• Report on the effectiveness of states' efforts to improve bridges based on that analysis and provide and evaluation of progress made in achieving performance targets (recommended in 2010); and
  • Incorporate the American Association of State Highway and Transportation Officials' updated standards into the National Bridge Inventory System to require the collection and submittal of element-level data and implement a plan to collect the data (recommended in 2009).

5 New Tasks

The latest audit also came with five new recommendations:

  • Update guidance to address funding eligibility of historic bridges and replacement of destroyed bridges and ferry boat service;
  • Establish a target date to complete the asset management plan final rule;
  • Establish a target date to complete a Federal Register Notice describing the establishment of a risk-based bridge prioritization process;
  • Include a summary of the cost to replace structurally deficient bridges as part of FHWA's required bridge inventory report to Congress; and
  • Update FHWA's National Bridge Inventory guidance to clarify expectations for data quality and the process for ensuring that identified errors are resolved in a timely manner, including timeframes for error resolution.

The draft report was handed over to FHWA in July. FHWA responded that it had completed the first and fifth recommendations; partially concurs with the second; and will implement the third and fourth by Jan. 31, 2015.

However, the OIG said that it needs additional information from FHWA before it will close the first and fifth recommendations. Since FHWA did not describe its rationale for partial concurrence with the second recommendation, it will also remain open and unresolved.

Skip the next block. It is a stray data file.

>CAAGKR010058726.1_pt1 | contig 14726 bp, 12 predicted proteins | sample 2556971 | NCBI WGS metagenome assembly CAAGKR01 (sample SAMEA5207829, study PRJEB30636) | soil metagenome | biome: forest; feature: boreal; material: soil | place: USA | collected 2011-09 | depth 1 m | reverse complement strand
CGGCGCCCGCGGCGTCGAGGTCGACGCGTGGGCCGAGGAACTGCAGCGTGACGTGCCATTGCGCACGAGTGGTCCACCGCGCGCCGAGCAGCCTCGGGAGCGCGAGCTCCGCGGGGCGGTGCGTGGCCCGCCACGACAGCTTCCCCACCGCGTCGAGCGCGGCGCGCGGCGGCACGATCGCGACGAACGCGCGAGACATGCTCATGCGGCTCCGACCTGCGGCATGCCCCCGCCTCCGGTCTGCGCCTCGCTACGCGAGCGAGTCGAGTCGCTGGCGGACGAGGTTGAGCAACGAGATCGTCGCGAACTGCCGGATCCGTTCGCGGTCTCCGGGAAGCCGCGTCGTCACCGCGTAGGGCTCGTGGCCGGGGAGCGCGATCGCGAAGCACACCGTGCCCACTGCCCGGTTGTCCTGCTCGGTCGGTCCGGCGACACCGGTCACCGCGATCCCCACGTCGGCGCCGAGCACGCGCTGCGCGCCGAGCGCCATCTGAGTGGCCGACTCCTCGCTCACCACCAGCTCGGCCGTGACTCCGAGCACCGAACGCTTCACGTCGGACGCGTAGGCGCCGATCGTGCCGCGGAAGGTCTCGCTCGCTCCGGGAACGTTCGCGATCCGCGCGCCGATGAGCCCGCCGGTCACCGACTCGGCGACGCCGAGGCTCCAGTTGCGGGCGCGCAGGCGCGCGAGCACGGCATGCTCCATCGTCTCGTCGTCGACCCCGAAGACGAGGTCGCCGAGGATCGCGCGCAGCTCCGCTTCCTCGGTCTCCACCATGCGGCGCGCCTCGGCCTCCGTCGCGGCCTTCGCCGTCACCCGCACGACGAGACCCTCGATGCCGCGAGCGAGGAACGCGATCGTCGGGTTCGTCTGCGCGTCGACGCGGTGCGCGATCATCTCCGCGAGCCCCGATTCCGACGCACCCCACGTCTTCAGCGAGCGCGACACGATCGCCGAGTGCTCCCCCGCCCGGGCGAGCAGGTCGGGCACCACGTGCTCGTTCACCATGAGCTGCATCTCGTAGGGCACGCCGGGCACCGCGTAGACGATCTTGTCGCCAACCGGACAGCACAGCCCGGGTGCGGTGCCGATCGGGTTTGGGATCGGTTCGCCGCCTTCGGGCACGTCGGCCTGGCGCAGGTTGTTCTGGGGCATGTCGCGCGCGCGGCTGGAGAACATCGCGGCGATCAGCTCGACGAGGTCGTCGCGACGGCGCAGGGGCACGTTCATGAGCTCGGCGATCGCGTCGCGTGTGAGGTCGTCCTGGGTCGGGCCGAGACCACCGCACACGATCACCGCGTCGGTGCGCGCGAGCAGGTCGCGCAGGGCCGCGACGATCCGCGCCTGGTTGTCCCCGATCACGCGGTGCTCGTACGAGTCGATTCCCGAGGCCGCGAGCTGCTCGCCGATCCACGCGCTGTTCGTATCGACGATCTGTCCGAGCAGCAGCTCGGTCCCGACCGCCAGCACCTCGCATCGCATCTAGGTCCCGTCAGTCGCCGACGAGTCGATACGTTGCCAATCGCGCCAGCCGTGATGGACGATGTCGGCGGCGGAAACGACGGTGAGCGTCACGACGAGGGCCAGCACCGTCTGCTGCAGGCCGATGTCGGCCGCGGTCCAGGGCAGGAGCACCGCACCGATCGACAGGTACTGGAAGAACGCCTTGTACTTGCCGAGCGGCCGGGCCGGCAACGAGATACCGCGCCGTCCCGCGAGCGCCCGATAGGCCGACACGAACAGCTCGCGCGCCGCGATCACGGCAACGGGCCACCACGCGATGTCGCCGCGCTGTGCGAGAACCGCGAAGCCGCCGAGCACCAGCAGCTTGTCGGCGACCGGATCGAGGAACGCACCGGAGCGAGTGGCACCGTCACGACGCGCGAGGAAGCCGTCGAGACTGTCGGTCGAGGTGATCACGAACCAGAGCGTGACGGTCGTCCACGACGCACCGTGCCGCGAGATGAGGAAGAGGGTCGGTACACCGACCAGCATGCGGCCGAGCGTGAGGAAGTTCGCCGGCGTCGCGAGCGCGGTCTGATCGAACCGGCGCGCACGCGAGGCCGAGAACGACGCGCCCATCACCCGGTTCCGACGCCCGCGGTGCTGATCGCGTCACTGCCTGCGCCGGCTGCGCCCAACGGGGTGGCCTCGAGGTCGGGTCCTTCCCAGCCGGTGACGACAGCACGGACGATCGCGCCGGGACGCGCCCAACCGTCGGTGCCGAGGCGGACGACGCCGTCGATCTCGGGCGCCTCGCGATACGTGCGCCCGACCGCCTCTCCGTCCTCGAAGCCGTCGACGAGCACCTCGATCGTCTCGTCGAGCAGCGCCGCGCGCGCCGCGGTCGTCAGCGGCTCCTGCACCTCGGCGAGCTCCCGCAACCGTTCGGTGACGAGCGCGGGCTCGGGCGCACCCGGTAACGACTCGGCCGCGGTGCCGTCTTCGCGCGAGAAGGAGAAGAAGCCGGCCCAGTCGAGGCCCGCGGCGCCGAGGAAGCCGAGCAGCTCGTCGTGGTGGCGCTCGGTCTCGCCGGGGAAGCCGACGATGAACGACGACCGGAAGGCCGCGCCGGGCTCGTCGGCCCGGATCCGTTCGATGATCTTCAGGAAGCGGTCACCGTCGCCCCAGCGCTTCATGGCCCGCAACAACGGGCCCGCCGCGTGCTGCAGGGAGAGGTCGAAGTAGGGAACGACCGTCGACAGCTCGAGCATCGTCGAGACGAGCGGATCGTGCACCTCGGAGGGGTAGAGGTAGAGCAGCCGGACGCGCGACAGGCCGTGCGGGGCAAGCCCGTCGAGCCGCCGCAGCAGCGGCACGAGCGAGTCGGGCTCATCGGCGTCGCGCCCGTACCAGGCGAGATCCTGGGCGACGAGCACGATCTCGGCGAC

Modified Value Engineering

Although not addressed in the recent audit, FHWA made good last week on issuing its final rule that loosens requirements states must meet for federal funding.

The final rule, published in the Federal Register Sept. 5, modifies the regulations that govern value engineering analyses in the planning and development of highway improvement projects.

FHWA value engineering

FHWA published its final rule Sept. 5 to increase thresholds that trigger a value engineering analysis.

The final rule becomes effective Oct. 6; however, states have followed the new thresholds since MAP-21 was implemented two years ago.

Thresholds Doubled

Part of MAP-21 modified the requirements for the value engineering program by:

  • Increasing the project monetary thresholds that trigger an analysis to $50 million or more for projects on the National Highway System that federal aid Highway Program Funding assistance;
  • Increasing the value engineering threshold to $40 million or more for bridge projects on the National Highway System that receive federal assistance;
  • Removing the value engineering analysis requirements for design-build projects; and
  • Defining the requirements for a State Transportation Agency to establish and sustain a value engineering program.

Since the 90s, highway projects receiving federal aid were required to perform the analysis if the project cost $25 million or more; the bridge project threshold was set at $20 million or more.

States performed analyses on 378 highway projects in fiscal year 2011 and implemented 1,224 value engineering recommendations for a total savings of $1 billion in construction costs, according to FHWA. An additional $38.3 million was saved through value engineering change proposals submitted by contractors.


Tagged categories: Bridges; Department of Transportation (DOT); Federal Highway Administration (FHWA); Funding; Laws and litigation; North America; Program/Project Management; Roads/Highways; Transportation